What are the Different Ways to Use a Soybean?

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  • Written By: Malcolm Tatum
  • Edited By: Bronwyn Harris
  • Last Modified Date: 13 September 2019
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Soybeans are versatile and can be used in a number of different ways. While many of these applications involve the creation of food products, the soybean can also be used for other purposes as well. In fact, new ways to utilize soybeans have emerged in recent years that would never have been considered in times past.

The most common use of the soybean is as food for humans. In addition to simply cooking a pot of beans, the soybean can be used to make oil and also to create a finely milled powder that can be used in a wide range of products. The oil is often used in a number of commercial foods such as crackers. Fish products like sardines and tuna are often packaged in the oil as well, since it helps preserve the product with relative ease.

Soybean powder can be used in a number of dairy alternatives and vegetarian dishes as a means of adding protein to the daily diet. Tofu is a good example of a tasty and nutritious soy product. Soy curd is also processed from the powder and used to create alternatives to various cheese products. Soy milk can also be created using the powder, providing people with dairy allergies a healthy alternative.


Of course, the soybean can also be served whole. One dish, known as edamame, is simply harvested soybeans that are picked while still young and relatively tender. The beans are steamed in their pods and served as an accompaniment to rice, meats, and other foods. The pods can also be seasoned with anything from a little salt and pepper to various types of curries and blends of spices.

Along with being food for humans, the soybean can also be used to create feed products for animals. Ground soybean fiber is separated from the oil and is toasted to create the basis for a number of feeds for cattle, chickens, and other farm animals. Soy protein is also used in many different brands of fish food.

There is also the chance that products found around the home contain soybeans combined with other substances. Ground soybeans can be used along with recycled newspapers and other ingredients to create environmentally-friendly plywood, particle board, and even flooring tiles. The oil from the beans can be utilized in the production of adhesives used to bind wood sections of many furniture pieces. Soy can also be included in the formula for carpeting and automobile upholstery. There is even soy ink that is made and used all over the world.

One of the new applications of the soybean is in the creation of biodiesel fuels as an alternative to gasoline. Purportedly, fuel made with soy oil burns cleaner than petroleum based fuels, reducing emissions. Along with use in vehicles, the soy oil can also be used to substitute for other petroleum based products, such as lubricants and cleaners used in manufacturing plants.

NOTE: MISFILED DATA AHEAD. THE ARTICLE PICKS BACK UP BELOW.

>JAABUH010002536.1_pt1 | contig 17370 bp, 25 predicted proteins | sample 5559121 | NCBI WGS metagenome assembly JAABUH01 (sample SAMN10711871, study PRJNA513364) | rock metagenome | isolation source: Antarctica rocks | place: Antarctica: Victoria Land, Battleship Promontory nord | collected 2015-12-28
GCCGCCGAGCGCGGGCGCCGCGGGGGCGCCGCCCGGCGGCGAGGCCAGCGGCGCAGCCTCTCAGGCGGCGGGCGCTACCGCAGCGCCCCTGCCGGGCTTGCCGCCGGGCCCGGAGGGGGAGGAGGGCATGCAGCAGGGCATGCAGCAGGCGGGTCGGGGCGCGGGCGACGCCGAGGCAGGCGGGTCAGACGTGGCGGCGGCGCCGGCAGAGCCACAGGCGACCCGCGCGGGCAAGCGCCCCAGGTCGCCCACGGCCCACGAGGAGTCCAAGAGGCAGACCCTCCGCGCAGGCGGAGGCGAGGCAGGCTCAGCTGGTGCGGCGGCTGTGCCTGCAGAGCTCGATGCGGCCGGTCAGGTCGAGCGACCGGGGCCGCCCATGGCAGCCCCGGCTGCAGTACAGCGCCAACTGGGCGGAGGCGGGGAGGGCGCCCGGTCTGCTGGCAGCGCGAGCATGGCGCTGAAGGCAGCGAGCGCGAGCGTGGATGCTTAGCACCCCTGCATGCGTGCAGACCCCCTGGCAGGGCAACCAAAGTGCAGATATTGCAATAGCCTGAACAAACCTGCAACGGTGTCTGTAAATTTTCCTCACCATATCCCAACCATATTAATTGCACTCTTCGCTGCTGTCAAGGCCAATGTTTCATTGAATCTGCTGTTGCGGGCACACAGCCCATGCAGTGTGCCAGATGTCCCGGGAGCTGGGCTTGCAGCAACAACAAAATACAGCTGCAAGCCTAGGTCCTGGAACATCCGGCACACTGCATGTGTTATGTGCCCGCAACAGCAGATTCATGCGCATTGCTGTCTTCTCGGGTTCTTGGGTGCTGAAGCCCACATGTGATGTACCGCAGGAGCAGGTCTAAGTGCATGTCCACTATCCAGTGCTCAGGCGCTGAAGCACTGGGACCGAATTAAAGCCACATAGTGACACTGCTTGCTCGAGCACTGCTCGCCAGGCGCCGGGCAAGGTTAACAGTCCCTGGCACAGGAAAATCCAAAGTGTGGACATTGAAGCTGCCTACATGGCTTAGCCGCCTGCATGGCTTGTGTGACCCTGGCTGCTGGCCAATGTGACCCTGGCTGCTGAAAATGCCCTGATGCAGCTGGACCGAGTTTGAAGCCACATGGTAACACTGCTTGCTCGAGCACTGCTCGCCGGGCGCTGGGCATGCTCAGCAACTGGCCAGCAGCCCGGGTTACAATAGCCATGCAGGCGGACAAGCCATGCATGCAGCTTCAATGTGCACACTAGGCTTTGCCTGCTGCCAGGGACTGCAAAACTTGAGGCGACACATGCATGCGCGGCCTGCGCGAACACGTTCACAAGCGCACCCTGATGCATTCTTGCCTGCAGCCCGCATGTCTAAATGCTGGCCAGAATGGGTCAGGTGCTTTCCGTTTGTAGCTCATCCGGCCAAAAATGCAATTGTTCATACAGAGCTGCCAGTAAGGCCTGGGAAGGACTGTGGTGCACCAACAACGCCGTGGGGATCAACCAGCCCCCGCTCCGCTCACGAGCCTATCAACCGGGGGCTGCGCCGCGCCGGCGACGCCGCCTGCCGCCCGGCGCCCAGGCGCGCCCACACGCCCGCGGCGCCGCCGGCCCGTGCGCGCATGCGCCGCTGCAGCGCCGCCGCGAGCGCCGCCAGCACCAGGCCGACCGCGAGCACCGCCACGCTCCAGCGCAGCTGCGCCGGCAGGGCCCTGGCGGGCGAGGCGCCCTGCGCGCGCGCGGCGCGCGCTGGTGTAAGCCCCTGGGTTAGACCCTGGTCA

Because soybeans are a renewable resource, there is every indication that more ways to make use of the soybean will appear in the years to come. However, the use of the bean as a nutritious source of protein will likely remain the most common application.


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Post 4

The most common use for soybeans is animal fodder. About 75 percent of the world's soy production goes to animal and fish feed, and the demand is increasing.

Post 3

@irontoenail - Bananas are particularly vulnerable to that because they are grown from cuttings, rather than from seed. There are definitely risks to soybeans from diseases, but that's the same as any plant.

What I think is the bigger issue is that soybeans are becoming so vital to so many industries that they are one of the main causes of rainforest removal in some countries. On the plus side, they are a crop that will fix nitrogen in the soil. But if anything, that means they should be grown in places where nutrients have been depleted.

Post 2

On the one hand I think it's great for people to be using soybeans for so many different purposes, particularly since they are a renewable resource.

On the other hand it never seems to be a good idea to put all of our eggs in one basket. I hope there are a lot of soybean varieties and that they are being sensible in the way that they breed and grow them. If there is some kind of disease that wipes them all out quickly then it seems like a lot of different industries could end up in trouble.

It's not like this hasn't happened before. Ireland during the potato famine is one example, but even more recently there was a huge die off of bananas all around the world because they were using a single kind of banana variety and it was vulnerable to a particular disease.

Post 1

Soybeans are really delicious just as a bean. I usually have a packet of them in my freezer and I'll just add them to anything that needs a little bit more green in it. They have a much firmer texture than a lot of other kinds of beans and they don't seem to cook down into mush as quickly as other kinds do, so they work well in stews and things like that.

They might be an acquired taste or something though because one of my friends can't stand them.

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